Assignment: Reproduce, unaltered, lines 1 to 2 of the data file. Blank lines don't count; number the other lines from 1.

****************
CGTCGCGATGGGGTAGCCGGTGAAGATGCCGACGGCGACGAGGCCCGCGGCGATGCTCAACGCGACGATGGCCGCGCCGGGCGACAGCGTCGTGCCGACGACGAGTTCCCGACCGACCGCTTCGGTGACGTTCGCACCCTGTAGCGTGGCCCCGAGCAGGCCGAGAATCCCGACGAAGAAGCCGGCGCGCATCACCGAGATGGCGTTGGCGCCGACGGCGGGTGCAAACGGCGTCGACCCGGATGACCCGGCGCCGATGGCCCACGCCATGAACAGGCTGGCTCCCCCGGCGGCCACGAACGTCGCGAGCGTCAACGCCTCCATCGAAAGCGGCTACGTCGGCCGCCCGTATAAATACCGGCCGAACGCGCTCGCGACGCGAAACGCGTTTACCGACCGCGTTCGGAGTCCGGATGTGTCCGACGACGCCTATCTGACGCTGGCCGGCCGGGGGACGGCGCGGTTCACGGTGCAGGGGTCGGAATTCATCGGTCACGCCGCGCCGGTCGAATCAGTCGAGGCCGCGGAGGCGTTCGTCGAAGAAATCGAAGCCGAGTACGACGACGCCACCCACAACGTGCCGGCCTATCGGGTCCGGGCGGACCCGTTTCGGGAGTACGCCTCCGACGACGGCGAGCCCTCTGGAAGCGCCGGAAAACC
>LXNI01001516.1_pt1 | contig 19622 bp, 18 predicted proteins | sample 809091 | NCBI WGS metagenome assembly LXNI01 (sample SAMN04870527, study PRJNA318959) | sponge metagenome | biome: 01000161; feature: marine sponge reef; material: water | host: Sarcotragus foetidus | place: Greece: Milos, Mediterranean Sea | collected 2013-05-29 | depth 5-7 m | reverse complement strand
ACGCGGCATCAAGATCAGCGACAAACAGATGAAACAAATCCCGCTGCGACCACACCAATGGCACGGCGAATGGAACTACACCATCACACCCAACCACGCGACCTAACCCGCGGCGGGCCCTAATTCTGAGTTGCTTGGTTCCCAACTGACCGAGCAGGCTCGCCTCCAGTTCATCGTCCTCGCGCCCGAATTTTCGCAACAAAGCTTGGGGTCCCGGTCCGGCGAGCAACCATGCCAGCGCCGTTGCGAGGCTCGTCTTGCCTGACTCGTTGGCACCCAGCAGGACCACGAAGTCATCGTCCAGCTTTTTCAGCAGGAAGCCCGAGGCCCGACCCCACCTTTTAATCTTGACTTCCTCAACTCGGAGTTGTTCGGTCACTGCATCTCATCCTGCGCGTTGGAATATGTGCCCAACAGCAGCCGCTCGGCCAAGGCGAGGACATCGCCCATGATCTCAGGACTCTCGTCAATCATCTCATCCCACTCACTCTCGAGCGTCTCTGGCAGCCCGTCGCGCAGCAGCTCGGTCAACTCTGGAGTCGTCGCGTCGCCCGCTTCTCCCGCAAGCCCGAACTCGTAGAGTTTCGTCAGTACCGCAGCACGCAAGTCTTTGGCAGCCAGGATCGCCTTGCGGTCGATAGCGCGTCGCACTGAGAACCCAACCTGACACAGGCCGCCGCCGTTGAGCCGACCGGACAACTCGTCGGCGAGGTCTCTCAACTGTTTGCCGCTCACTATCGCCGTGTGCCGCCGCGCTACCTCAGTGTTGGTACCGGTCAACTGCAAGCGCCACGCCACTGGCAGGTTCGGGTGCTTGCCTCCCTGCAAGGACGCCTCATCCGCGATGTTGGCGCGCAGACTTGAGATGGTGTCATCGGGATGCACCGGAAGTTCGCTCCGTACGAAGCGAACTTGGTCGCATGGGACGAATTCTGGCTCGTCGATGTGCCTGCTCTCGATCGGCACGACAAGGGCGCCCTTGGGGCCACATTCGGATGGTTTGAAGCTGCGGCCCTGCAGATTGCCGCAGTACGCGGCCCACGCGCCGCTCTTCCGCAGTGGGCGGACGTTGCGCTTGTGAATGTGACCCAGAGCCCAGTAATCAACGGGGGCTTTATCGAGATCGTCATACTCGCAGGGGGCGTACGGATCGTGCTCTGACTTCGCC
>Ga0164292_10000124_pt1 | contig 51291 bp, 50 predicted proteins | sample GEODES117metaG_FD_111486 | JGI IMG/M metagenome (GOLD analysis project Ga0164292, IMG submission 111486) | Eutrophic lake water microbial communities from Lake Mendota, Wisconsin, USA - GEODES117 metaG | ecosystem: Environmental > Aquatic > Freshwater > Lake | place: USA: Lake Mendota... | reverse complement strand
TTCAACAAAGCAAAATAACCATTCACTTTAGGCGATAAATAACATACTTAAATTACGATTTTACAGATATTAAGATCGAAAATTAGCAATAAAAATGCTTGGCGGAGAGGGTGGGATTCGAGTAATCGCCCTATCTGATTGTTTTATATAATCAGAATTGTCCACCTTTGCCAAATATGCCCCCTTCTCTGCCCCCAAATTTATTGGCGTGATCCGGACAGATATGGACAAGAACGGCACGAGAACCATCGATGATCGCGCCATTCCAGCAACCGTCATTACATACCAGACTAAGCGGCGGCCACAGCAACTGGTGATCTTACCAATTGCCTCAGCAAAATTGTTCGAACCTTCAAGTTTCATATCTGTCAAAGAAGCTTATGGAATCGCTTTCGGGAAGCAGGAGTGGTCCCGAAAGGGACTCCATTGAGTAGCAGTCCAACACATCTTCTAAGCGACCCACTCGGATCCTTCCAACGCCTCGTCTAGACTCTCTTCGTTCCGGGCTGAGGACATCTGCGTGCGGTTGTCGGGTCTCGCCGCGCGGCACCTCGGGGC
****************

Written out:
CGTCGCGATGGGGTAGCCGGTGAAGATGCCGACGGCGACGAGGCCCGCGGCGATGCTCAACGCGACGATGGCCGCGCCGGGCGACAGCGTCGTGCCGACGACGAGTTCCCGACCGACCGCTTCGGTGACGTTCGCACCCTGTAGCGTGGCCCCGAGCAGGCCGAGAATCCCGACGAAGAAGCCGGCGCGCATCACCGAGATGGCGTTGGCGCCGACGGCGGGTGCAAACGGCGTCGACCCGGATGACCCGGCGCCGATGGCCCACGCCATGAACAGGCTGGCTCCCCCGGCGGCCACGAACGTCGCGAGCGTCAACGCCTCCATCGAAAGCGGCTACGTCGGCCGCCCGTATAAATACCGGCCGAACGCGCTCGCGACGCGAAACGCGTTTACCGACCGCGTTCGGAGTCCGGATGTGTCCGACGACGCCTATCTGACGCTGGCCGGCCGGGGGACGGCGCGGTTCACGGTGCAGGGGTCGGAATTCATCGGTCACGCCGCGCCGGTCGAATCAGTCGAGGCCGCGGAGGCGTTCGTCGAAGAAATCGAAGCCGAGTACGACGACGCCACCCACAACGTGCCGGCCTATCGGGTCCGGGCGGACCCGTTTCGGGAGTACGCCTCCGACGACGGCGAGCCCTCTGGAAGCGCCGGAAAACC
>LXNI01001516.1_pt1 | contig 19622 bp, 18 predicted proteins | sample 809091 | NCBI WGS metagenome assembly LXNI01 (sample SAMN04870527, study PRJNA318959) | sponge metagenome | biome: 01000161; feature: marine sponge reef; material: water | host: Sarcotragus foetidus | place: Greece: Milos, Mediterranean Sea | collected 2013-05-29 | depth 5-7 m | reverse complement strand